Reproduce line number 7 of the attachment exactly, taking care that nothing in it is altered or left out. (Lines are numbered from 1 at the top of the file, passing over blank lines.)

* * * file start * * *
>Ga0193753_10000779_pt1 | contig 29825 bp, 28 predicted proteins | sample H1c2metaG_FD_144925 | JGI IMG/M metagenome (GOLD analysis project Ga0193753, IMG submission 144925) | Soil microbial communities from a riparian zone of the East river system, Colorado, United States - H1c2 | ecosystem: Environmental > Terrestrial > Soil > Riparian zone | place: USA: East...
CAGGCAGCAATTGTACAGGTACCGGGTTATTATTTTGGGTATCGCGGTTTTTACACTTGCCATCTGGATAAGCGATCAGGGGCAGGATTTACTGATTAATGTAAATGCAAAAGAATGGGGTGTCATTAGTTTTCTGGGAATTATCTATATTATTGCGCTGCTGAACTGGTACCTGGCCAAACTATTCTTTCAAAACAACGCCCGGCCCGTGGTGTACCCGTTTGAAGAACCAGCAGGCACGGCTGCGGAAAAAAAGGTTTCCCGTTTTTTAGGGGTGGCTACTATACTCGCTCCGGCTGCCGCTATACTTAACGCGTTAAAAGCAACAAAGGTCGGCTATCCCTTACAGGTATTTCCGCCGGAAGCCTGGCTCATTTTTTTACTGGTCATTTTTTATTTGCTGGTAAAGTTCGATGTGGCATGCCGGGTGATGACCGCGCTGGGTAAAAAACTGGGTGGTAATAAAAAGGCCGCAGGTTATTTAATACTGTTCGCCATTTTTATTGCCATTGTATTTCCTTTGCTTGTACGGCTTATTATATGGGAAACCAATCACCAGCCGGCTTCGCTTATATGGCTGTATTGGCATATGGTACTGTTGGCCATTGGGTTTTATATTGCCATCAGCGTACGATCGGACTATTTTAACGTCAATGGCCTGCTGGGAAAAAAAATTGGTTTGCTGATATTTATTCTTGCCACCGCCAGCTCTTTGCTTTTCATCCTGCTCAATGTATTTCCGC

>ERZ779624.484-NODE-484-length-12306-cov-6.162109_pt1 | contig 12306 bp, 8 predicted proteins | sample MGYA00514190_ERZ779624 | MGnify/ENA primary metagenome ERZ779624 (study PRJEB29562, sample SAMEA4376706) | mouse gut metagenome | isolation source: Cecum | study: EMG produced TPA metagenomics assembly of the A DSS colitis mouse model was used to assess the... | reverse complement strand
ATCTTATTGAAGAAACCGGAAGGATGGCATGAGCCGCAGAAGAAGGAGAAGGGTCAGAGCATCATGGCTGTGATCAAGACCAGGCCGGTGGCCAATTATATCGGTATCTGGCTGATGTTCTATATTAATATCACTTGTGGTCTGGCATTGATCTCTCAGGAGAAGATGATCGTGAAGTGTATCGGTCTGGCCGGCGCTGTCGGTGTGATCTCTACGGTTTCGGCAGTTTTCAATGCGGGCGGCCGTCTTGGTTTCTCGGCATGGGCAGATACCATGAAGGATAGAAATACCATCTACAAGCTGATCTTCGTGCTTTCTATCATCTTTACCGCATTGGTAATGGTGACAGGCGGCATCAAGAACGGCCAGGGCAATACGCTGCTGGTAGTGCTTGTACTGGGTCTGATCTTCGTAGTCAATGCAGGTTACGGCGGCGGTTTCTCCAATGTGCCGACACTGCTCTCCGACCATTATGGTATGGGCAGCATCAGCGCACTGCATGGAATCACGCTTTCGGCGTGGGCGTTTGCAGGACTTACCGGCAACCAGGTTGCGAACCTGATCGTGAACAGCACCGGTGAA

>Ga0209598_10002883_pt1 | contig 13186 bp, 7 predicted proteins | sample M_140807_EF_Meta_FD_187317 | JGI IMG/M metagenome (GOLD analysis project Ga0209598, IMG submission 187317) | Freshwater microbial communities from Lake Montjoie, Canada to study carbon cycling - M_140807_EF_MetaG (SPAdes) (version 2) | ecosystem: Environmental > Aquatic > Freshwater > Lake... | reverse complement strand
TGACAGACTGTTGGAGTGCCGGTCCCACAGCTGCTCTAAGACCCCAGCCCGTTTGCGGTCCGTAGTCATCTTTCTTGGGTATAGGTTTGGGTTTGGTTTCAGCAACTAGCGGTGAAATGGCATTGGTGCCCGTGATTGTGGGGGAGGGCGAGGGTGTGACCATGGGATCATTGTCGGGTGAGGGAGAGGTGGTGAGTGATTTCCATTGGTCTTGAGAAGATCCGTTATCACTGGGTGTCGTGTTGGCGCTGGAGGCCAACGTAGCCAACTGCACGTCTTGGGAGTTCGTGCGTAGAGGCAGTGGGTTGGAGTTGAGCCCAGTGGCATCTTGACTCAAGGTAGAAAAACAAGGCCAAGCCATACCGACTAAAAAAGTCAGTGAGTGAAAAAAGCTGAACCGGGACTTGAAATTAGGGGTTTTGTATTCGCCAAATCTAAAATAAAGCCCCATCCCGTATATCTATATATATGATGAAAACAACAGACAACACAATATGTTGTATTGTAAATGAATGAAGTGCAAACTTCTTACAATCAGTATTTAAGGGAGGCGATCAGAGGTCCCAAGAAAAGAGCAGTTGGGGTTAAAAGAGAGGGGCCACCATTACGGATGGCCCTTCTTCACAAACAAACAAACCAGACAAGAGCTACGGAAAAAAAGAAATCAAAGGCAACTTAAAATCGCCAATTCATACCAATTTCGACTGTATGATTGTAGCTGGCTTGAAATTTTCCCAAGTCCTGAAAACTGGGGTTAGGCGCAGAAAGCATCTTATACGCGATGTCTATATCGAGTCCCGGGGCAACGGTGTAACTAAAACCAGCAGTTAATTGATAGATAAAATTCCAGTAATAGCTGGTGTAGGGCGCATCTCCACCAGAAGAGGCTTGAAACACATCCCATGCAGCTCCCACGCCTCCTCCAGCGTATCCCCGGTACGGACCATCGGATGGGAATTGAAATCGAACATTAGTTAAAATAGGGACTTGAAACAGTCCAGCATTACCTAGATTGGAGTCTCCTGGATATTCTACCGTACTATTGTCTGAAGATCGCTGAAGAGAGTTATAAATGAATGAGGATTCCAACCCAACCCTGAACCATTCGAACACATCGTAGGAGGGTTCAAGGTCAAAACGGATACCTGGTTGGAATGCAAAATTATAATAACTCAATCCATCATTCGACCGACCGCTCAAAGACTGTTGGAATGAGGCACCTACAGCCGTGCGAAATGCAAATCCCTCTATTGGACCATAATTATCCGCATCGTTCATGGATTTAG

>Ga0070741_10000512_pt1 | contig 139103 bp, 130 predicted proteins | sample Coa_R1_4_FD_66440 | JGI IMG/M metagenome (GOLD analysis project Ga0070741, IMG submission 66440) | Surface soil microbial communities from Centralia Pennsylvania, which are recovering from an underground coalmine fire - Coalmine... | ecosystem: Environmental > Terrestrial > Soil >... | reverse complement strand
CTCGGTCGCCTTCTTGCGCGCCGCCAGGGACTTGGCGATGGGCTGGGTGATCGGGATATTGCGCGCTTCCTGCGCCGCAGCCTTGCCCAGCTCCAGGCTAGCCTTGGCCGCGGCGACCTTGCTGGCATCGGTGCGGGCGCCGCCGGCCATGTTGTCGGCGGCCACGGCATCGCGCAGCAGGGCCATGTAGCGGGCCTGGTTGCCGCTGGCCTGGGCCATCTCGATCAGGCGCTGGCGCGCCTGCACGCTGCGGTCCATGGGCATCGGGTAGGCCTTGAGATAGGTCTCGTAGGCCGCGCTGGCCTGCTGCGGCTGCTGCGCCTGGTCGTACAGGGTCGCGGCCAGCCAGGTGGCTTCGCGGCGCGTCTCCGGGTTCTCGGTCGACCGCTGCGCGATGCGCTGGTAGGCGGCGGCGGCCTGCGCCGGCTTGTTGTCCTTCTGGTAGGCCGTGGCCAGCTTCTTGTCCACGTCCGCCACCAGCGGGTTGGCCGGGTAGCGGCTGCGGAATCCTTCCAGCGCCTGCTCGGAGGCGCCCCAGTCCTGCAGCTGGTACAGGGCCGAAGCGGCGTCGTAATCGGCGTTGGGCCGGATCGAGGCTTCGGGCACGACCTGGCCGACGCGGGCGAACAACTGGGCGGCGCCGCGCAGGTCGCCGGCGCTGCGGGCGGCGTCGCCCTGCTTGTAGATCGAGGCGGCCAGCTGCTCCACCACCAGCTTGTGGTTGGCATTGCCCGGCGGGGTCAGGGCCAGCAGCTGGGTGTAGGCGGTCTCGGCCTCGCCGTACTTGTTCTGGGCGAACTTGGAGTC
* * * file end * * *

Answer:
>Ga0070741_10000512_pt1 | contig 139103 bp, 130 predicted proteins | sample Coa_R1_4_FD_66440 | JGI IMG/M metagenome (GOLD analysis project Ga0070741, IMG submission 66440) | Surface soil microbial communities from Centralia Pennsylvania, which are recovering from an underground coalmine fire - Coalmine... | ecosystem: Environmental > Terrestrial > Soil >... | reverse complement strand